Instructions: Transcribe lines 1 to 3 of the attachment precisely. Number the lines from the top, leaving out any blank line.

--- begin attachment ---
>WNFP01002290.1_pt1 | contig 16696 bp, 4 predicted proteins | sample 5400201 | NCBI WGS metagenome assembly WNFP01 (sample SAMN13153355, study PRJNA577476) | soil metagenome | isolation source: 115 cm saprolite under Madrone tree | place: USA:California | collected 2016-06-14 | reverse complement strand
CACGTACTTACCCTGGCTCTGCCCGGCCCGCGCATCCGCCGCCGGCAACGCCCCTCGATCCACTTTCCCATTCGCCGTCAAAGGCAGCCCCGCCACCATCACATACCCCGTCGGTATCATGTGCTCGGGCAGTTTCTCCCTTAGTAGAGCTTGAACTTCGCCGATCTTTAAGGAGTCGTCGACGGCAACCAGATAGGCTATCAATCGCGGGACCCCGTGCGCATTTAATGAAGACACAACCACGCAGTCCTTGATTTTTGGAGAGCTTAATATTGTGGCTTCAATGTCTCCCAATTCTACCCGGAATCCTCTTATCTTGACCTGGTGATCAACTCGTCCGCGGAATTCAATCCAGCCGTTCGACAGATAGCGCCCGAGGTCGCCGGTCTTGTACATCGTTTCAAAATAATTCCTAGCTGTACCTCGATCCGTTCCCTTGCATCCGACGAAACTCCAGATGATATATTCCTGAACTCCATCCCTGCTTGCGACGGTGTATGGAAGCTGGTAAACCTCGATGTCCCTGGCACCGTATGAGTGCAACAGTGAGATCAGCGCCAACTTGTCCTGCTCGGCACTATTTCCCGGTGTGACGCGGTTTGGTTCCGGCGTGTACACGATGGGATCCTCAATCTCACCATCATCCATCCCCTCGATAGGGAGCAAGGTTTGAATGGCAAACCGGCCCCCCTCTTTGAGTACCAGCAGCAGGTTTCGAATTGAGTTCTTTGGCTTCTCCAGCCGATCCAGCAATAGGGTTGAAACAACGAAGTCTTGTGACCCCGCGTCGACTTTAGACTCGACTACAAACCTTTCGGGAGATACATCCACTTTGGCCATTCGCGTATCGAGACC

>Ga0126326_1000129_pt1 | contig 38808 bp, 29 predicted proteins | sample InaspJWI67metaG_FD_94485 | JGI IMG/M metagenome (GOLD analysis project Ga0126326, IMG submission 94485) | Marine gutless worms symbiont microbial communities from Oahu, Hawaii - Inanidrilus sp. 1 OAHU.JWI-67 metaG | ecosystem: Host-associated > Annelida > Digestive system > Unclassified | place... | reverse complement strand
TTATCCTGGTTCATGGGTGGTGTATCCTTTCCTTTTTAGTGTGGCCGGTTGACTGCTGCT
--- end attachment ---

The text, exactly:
>WNFP01002290.1_pt1 | contig 16696 bp, 4 predicted proteins | sample 5400201 | NCBI WGS metagenome assembly WNFP01 (sample SAMN13153355, study PRJNA577476) | soil metagenome | isolation source: 115 cm saprolite under Madrone tree | place: USA:California | collected 2016-06-14 | reverse complement strand
CACGTACTTACCCTGGCTCTGCCCGGCCCGCGCATCCGCCGCCGGCAACGCCCCTCGATCCACTTTCCCATTCGCCGTCAAAGGCAGCCCCGCCACCATCACATACCCCGTCGGTATCATGTGCTCGGGCAGTTTCTCCCTTAGTAGAGCTTGAACTTCGCCGATCTTTAAGGAGTCGTCGACGGCAACCAGATAGGCTATCAATCGCGGGACCCCGTGCGCATTTAATGAAGACACAACCACGCAGTCCTTGATTTTTGGAGAGCTTAATATTGTGGCTTCAATGTCTCCCAATTCTACCCGGAATCCTCTTATCTTGACCTGGTGATCAACTCGTCCGCGGAATTCAATCCAGCCGTTCGACAGATAGCGCCCGAGGTCGCCGGTCTTGTACATCGTTTCAAAATAATTCCTAGCTGTACCTCGATCCGTTCCCTTGCATCCGACGAAACTCCAGATGATATATTCCTGAACTCCATCCCTGCTTGCGACGGTGTATGGAAGCTGGTAAACCTCGATGTCCCTGGCACCGTATGAGTGCAACAGTGAGATCAGCGCCAACTTGTCCTGCTCGGCACTATTTCCCGGTGTGACGCGGTTTGGTTCCGGCGTGTACACGATGGGATCCTCAATCTCACCATCATCCATCCCCTCGATAGGGAGCAAGGTTTGAATGGCAAACCGGCCCCCCTCTTTGAGTACCAGCAGCAGGTTTCGAATTGAGTTCTTTGGCTTCTCCAGCCGATCCAGCAATAGGGTTGAAACAACGAAGTCTTGTGACCCCGCGTCGACTTTAGACTCGACTACAAACCTTTCGGGAGATACATCCACTTTGGCCATTCGCGTATCGAGACC

>Ga0126326_1000129_pt1 | contig 38808 bp, 29 predicted proteins | sample InaspJWI67metaG_FD_94485 | JGI IMG/M metagenome (GOLD analysis project Ga0126326, IMG submission 94485) | Marine gutless worms symbiont microbial communities from Oahu, Hawaii - Inanidrilus sp. 1 OAHU.JWI-67 metaG | ecosystem: Host-associated > Annelida > Digestive system > Unclassified | place... | reverse complement strand